What music are you listening to right now?
Right now, I’m listening to a lot of French Hip-hop, mostly, because of spending 6 months in the Riviera. One of the AD’s is a good friend and she was serving me up loads of good music and another guy was passing me loads of stuff, so between the two of them, I got all the great French Hip-hop and I’ve been using it to attempt to learn a bit more French. My GCSE skills have sadly faded over the years!
What do you do for fun (in London)? Give us your secret tips! (We’re talking bars/restaurants/areas to visit etc)
Well I’m vegan, so there’s lots of great new vegan spots popping up all the time. I just went to Vegan Tuesdays down at Tibits, just off Regent Street; it’s really great. And obviously the old classic Mildred’s [in Soho], which they’ve now expanded to locations in Camden and King’s Cross. But what’s really fun is walking through street markets now. Down in Brixton Village there’s a great little vegan spot now as well; Eat of Eden, which I think is fantastic. In the Summer or Autumn, there’s nothing better than a walk along the Thames. Take a book with you, find a little bench; it’s a great place to clear your mind, sometimes.
Our favourite question to ask (always produces the BEST replies!): what weird dreams have you had recently?
It’s all a bit of a weird dream, this life, isn’t it?! I don’t tend to dream that much any more. When I’m out, I’m out and it’s darkness… and then I wake up. I’m sure there’s something going on but I wouldn’t be able to tell you what. I do meditate a lot nowadays; I find that’s really good. I wish they taught it in schools; I think it’s a bit of a game-changer for people. I do very simple breathing exercises and affirmations and I find that sometimes I go off on weird little tangents and I find myself daydreaming as a result of the things that I’m meditating on. They’re always pretty weird, but they’re always very progressive in nature; there’s a definite direction to them. So I like to attach visualisation and intent and see where my imagination goes. That probably sounds kinda weird… but I find it works for me.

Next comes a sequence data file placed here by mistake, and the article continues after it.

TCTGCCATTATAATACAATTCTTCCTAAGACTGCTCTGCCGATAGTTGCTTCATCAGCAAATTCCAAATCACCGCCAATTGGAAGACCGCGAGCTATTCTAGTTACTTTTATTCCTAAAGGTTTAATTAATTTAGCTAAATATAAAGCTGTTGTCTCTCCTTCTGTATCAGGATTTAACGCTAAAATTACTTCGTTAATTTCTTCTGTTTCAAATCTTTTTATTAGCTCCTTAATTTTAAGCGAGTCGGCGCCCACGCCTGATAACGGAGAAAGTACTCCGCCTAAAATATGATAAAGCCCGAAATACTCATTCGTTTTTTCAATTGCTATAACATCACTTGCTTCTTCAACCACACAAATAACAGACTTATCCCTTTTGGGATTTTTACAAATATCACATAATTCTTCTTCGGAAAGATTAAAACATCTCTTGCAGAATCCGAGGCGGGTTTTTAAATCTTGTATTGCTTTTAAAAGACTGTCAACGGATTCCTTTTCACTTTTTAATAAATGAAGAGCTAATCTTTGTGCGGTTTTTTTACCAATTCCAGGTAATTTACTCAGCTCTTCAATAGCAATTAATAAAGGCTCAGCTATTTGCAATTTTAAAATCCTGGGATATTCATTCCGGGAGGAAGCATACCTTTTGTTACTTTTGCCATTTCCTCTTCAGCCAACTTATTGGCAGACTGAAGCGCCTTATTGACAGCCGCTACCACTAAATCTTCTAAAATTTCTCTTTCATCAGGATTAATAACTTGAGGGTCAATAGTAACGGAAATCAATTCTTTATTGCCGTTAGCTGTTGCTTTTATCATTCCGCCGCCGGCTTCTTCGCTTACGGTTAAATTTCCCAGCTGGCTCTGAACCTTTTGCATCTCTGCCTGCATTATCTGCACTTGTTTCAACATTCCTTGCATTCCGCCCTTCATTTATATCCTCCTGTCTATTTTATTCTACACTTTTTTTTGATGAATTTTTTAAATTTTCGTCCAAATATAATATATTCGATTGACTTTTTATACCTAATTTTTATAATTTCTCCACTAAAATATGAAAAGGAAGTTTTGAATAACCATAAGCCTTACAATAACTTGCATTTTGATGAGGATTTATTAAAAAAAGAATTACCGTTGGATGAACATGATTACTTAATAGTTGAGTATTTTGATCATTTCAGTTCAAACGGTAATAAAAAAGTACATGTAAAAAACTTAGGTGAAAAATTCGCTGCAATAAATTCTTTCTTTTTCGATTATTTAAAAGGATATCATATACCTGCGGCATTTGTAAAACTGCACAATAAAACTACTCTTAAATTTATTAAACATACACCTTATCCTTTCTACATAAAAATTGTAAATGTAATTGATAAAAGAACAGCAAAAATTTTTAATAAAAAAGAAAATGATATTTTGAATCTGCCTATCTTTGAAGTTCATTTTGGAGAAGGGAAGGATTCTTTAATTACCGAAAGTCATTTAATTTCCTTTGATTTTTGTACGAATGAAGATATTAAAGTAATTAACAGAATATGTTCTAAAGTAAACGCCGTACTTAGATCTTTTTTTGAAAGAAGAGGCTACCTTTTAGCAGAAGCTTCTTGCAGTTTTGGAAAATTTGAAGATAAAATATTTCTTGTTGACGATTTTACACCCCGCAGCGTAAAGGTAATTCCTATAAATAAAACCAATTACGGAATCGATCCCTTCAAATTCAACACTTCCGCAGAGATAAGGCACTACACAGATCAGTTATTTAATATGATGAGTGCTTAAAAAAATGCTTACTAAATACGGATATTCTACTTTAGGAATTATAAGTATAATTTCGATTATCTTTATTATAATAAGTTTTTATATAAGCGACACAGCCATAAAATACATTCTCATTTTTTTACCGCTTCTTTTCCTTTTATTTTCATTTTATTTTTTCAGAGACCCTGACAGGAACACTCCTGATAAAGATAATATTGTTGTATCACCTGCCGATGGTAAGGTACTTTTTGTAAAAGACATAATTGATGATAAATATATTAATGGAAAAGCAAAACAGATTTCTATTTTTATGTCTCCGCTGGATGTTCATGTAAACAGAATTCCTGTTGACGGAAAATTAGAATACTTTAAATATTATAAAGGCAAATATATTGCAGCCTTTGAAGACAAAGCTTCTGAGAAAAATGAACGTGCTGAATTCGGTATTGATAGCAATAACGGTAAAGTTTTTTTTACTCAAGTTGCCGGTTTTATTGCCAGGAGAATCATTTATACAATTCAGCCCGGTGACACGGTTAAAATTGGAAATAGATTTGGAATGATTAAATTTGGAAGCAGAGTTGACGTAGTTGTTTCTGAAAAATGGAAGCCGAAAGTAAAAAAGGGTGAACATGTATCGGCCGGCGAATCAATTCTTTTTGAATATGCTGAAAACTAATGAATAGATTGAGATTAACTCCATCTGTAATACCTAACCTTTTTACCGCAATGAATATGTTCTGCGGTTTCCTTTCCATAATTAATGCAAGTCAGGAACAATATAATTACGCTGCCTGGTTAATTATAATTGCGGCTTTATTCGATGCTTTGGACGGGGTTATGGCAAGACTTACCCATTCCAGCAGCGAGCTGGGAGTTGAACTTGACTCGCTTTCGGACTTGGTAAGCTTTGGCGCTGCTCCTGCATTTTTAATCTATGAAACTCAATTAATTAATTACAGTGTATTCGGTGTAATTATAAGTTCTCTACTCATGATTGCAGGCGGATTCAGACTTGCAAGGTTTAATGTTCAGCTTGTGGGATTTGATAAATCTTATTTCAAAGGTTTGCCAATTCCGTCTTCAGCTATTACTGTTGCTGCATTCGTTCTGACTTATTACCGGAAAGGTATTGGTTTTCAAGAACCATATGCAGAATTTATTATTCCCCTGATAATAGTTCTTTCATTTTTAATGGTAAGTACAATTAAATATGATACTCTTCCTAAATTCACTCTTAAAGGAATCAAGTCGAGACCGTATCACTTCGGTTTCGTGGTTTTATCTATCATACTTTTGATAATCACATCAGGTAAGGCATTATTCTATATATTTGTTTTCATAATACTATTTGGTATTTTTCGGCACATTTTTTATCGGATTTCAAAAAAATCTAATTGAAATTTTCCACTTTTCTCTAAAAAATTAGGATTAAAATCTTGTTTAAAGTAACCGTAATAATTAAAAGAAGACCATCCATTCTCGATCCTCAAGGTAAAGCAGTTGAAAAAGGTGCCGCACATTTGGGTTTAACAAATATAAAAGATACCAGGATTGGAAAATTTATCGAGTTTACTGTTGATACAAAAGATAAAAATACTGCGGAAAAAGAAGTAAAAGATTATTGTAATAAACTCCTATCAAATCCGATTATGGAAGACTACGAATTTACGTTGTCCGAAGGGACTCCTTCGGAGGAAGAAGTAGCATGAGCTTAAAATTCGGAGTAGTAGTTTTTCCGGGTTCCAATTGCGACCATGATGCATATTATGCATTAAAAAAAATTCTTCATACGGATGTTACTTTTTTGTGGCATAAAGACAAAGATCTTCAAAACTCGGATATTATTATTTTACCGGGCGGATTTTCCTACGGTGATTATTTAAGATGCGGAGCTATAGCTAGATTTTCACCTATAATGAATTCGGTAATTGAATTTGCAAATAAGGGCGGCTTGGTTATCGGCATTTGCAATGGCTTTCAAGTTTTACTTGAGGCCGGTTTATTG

What’s next, career-wise?
Mainly just focussing on the film right now. I have a writing deadline, which I’m over! So I’m desperately scrambling this week, with my writing partner to just get that done and that’s pretty much consuming all of my mind. There’s always acting work, but this is my passion at the moment. You have to make choices along the road about which way to go, and it’s important to not be pulled off the path because there’s an easier one of least resistance, you know? If you want to achieve your dreams and goals, you have to stay focused, and things like paying the bills and the mortgage and those over-the-head anvils, thankfully, for the moment, I’m free of. So it means I can actually focus on the things that you dream about. An actor’s life means that that only lasts for so long before you’re back in the hunt again, so I’m enjoying the ability to focus on the things that I’m really passionate about… until I take a look at the bank balance and realise I’ve got to get back in the grind again!
Riviera series 2 is on SKY Atlantic Thursdays at 9pm and available on Now TV
Photographer's Assistant: Paolo Navarino
Grooming: Jade Bird at Nylon Artists
Many thanks to Atlantis Bookshop